Circumvallate Placenta…

May 19, 2019

Circumvallate Placenta…

 

 

 

No, I’d never heard of it before either. I’d never heard of another mum having it and as I was to discover, it is in fact an extremely rare condition occurring in about 1%-7% of pregnancies, but last week on my 20 week scan, my consultant told me I may have this condition.

 

He very calmly told me that he wasn’t 100% sure that’s what I have, but nevertheless it was clear enough to the sonographer who was doing the 20 week scan to mark it on my report as a possible problem.

 

It can affect the baby’s growth, he told me. He explained that how normally the placenta is a flat organ, much like a pancake and it sticks to the side of the uterus. In the case of Circumvallate Placenta, it turns in on itself, making it constrained, which means the baby may not get enough nutrients, which can impact on the growth… among other things. Those other things I only found out when I Googled them the second I left the building, which of course he’d told me not to do.

 

‘I’m not 100% convinced it is this, he added calmly. ‘But if it is, it can have very serious consequences. We’ll monitor the baby’s growth much more closely,’ he added matter of factly.

I left his office in a daze.

 

Had this just happened?

 

I was shaking as I typed in the long latin name I was having trouble pronouncing. Tears running down my face, hidden by my sunglasses as my husband drove the car out of town, both of us in a state of shock.

 

Increased risk of placental abruption

 

Restricted foetal growth

 

Pre-term birth

 

Miscarriage

 

I felt sick as I read the list of complications. I couldn’t get the words out as my breath left me and I could feel the panic rising. All I could hear was the raging thump of my heartbeat ringing in my own ears.

 

Only an hour before, we had seen a 3D image of our babies face, the features looking so familiar, just like those of the babies big brother.

 

Was this real? Had I misheard him?

 

What did this mean? Why was this happening?

 

Despite days passing and the news slowly sinking in, I’m still not sure. In reality I now play a cruel waiting game. I literally have to wait until the next scan to find out if the baby has grown as expected. If so, then perhaps this is not Cirumvallate Placenta after all. If not, then I’m looking at very scary and uncertain outcome.

 

Either way, I’m powerless. There’s nothing I could have done or can do to prevent this condition. I can’t take a pill or make a lifestyle change or eat more of this or less of that. There’s no reason why this happened to me and not someone else. The doctors can’t do anything to change it. The only thing that can be done is to manage the terrifying list of complications no one would ever want to face.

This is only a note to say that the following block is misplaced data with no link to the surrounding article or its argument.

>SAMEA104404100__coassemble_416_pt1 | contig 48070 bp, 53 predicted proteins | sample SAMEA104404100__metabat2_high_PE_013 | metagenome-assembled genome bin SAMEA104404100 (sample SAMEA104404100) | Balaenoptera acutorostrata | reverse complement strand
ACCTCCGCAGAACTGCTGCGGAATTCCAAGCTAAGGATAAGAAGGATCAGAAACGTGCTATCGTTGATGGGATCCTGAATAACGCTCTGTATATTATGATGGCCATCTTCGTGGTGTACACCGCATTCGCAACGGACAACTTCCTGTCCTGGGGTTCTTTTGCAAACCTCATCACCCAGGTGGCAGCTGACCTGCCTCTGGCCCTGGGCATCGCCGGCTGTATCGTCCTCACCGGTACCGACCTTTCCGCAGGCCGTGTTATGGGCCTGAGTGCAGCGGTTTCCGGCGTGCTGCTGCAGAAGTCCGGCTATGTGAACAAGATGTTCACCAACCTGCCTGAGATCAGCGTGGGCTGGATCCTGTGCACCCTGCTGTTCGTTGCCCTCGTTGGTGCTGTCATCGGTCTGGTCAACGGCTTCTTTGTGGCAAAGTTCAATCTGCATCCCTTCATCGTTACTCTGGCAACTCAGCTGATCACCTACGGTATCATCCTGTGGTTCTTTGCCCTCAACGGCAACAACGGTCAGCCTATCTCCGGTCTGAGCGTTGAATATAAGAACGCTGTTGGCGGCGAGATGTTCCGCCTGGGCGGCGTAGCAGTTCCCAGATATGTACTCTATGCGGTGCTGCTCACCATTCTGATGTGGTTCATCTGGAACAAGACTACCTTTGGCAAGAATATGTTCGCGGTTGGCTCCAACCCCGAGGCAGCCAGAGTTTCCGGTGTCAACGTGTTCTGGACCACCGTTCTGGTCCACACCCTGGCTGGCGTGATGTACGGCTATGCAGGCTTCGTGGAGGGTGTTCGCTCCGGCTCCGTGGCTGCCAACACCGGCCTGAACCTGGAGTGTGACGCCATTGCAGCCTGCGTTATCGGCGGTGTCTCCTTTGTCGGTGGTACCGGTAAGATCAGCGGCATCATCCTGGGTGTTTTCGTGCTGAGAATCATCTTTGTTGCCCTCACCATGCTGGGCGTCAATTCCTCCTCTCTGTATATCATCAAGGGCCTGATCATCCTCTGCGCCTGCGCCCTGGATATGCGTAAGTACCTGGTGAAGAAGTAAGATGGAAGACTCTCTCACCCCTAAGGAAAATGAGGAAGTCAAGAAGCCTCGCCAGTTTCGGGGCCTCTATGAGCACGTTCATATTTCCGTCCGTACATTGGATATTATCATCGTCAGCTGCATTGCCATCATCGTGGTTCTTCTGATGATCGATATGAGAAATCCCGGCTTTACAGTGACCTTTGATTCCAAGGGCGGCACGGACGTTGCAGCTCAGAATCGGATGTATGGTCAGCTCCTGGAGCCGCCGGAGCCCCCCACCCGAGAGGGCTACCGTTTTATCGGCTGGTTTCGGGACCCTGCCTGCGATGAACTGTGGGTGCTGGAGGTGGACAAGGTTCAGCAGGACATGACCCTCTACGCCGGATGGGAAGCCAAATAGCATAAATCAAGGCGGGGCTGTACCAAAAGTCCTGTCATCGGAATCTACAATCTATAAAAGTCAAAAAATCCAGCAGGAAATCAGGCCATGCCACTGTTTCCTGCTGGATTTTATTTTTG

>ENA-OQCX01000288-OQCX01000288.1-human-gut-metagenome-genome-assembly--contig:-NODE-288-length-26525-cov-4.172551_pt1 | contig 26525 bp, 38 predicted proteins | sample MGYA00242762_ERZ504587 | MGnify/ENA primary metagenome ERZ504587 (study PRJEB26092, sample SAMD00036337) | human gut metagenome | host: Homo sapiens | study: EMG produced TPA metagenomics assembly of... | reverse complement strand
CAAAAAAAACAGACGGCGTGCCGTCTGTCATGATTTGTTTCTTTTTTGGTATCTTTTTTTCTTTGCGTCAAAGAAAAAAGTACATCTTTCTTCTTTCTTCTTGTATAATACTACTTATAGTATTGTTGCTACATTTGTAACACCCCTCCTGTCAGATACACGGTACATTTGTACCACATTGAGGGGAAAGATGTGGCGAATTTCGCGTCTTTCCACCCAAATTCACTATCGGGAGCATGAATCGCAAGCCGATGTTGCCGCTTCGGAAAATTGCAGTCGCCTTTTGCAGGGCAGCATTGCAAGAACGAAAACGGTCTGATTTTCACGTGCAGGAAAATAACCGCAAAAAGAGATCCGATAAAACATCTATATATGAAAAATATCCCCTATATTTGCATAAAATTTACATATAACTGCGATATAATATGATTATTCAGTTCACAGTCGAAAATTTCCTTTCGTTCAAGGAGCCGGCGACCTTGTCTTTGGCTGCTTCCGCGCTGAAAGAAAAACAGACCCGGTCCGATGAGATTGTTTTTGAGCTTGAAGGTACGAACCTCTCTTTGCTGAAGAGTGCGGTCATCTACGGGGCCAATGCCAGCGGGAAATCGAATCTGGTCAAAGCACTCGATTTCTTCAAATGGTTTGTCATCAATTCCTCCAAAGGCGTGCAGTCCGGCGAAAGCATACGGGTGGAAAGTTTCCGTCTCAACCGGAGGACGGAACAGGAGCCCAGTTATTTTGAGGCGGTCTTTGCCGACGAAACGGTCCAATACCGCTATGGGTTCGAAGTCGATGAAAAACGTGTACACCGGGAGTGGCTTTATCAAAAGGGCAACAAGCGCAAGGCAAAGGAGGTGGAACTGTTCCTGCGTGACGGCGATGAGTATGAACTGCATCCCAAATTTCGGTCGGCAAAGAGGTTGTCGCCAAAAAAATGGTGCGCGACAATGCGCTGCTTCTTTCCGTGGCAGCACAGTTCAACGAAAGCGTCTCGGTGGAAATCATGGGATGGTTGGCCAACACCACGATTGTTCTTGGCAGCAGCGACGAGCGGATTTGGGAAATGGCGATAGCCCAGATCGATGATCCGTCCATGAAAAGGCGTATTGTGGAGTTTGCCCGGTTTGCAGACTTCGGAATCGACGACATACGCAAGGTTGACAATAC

I feel like I’m in limbo. The next four weeks will be a particular kind of slow torture, where I have to paint on a smile and get on with being normal mammy to my toddler, while inside my anxiety, worry and sadness goes off the scale, driving me crazy and I run upstairs to try and contain the tears that threaten to break the barriers or my tired eyes at any moment. I can’t curl up in a ball and shut out the world.

 

The world keeps turning and life has to go on. Mammy has to get on with things and keep her worry to herself.

 

Every mum hopes to come out of her 20 week scan with a clean bill of health for her baby and in many ways we did. The sonographer checked all the usual things, the heart, brain, organs etc. and she said it was all normal and healthy.

 

It is in fact MY body that is causing the problem. It’s MY body that’s failing this baby. MY placenta with the possible abnormality. And it’s the worst feeling in the world. To feel like a failure before this baby is even here. To know I’ve let it down before I even begin. To know I can’t do a God damn thing about it, expect sit here and wait for the next scan.

 

I wouldn’t wish it on anyone.

 

It’s funny. I remember when I was pregnant the first time around, I spent the time up until my 20 week scan in a state of anxiety, convinced there’d be something wrong with the baby. Then we were told everything was as normal as it could have been. I remember leaving the scan feeling so relived. I literally floated out of the building and really enjoyed the rest of the pregnancy.

 

This time it’s the reverse. This time I’ve been too laid back up until now. This time, I’ve come out of the 20 week scan completely anxious and wrecked with worry… and I’ll be that way until I have this baby.

 

Try not to worry, they say. It’s what I’d say if the roles were reversed.

 

But not to worry is an impossibility.

 

 

 

 

 

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